Canola, the Prairie Gold
Canola (formally known as "Canada ola") was developed by researchers from Agriculture and Agri-Food Canada (AAFC) and the University of Manitoba looking for a new oilseed crop yielding food-grade oil. The first variety of canola was released in 1974, which lead to the rapid expansion of the canola industry. Canola is now the most valuable Canadian crop and 99% of the production is concentrated in the Prairies (Statistic Canada, 2015). More information on canola is available here. Below are the most recent peer-reviewed articles published by AAFC scientists in the Prairie Region related to canola production.
Blackleg is a serious disease of canola causing significant yield losses and export challenges. The disease is mainly controlled by genetic resistance and crop rotation. However, there is growing concern the pathogen could overcome genes used in resistant hybrids.
- Blackleg severity and yield losses in Alberta – Gary Peng
- Breakdown of resistance gene used in Canadian canola – Gary Peng
Breeding programs enhance plant genetics to ensure commercial success by improving disease resistance, yields and agronomic traits.
- Potential genes identified in quantitative response to blackleg disease – Derek Lydiate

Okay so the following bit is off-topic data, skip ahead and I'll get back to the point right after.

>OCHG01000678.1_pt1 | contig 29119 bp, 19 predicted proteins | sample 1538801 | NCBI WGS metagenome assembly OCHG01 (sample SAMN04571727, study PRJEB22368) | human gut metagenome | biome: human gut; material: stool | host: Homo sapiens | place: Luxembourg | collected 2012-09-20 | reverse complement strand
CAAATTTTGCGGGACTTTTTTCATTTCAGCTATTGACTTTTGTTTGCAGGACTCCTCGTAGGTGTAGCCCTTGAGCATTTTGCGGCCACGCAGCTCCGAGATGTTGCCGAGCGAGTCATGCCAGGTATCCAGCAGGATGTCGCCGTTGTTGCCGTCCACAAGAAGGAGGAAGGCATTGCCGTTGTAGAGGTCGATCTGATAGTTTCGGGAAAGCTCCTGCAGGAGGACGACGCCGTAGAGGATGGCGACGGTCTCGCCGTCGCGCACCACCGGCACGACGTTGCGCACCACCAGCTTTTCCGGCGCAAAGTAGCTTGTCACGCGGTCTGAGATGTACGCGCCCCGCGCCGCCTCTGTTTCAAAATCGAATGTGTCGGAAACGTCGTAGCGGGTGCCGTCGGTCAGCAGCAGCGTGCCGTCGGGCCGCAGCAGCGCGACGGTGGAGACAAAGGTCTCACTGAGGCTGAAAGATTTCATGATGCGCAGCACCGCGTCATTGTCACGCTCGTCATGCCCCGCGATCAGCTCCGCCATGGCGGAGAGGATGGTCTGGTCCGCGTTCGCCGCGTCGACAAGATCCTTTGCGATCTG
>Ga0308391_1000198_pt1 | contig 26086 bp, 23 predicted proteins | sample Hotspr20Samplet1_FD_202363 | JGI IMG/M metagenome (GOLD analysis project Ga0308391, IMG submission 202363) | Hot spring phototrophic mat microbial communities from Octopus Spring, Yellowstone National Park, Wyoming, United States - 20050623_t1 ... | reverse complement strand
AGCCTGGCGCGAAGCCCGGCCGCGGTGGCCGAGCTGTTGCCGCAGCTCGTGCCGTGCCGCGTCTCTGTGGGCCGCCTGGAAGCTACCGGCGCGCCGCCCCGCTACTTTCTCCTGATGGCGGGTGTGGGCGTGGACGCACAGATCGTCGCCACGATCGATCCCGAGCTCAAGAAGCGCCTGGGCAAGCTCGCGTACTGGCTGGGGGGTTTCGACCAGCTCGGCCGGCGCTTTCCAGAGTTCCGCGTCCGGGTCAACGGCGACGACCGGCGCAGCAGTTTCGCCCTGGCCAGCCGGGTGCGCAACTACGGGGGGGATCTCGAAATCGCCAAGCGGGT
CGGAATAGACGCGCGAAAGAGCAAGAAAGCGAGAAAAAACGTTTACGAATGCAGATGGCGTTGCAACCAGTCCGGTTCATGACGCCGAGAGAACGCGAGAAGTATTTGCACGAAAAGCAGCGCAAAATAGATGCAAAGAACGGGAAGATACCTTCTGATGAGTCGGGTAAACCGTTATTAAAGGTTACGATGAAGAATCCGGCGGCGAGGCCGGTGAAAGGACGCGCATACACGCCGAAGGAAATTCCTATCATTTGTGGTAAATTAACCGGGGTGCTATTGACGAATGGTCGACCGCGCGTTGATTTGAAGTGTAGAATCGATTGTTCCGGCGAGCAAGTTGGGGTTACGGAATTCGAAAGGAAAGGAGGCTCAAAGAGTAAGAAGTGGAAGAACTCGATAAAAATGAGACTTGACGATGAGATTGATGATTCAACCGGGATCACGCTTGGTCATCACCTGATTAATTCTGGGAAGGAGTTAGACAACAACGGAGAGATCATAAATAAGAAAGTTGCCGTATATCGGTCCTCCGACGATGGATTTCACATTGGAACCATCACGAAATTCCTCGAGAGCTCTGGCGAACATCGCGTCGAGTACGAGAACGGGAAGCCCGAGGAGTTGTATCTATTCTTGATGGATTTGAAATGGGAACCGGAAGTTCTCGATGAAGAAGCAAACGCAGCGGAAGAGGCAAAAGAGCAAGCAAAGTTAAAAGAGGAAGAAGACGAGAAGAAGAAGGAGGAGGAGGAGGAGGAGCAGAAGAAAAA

- Pangenome of canola and associated agronomic traits – Isobel Parkin
- Genome-wide mapping of agronomic and seed quality traits – Isobel Parkin
Collaboration between scientists and producers has improved environmental performance and reduced greenhouse gas emissions of canola production. Additional management practices have been identified to further improve technical efficiency and yields.
- Life cycle assessment of canola production – Reynald Lemke
- Environmental stewardship and technical efficiency in canola production – Elwin Smith
- Canola seed yield in response to plant density – Yantai Gan
Silo bags are gaining popularity with canola producers as a temporary storage system to accelerate harvest and reduce travel time and costs to permanent storage sites. Scientists are looking at changes in quality of canola seeds stored in silo bags under Canadian Prairie conditions.
- Feasibility of storing canola in silo bags – Noel White
- Quality changes in canola stored in silobags – Noel White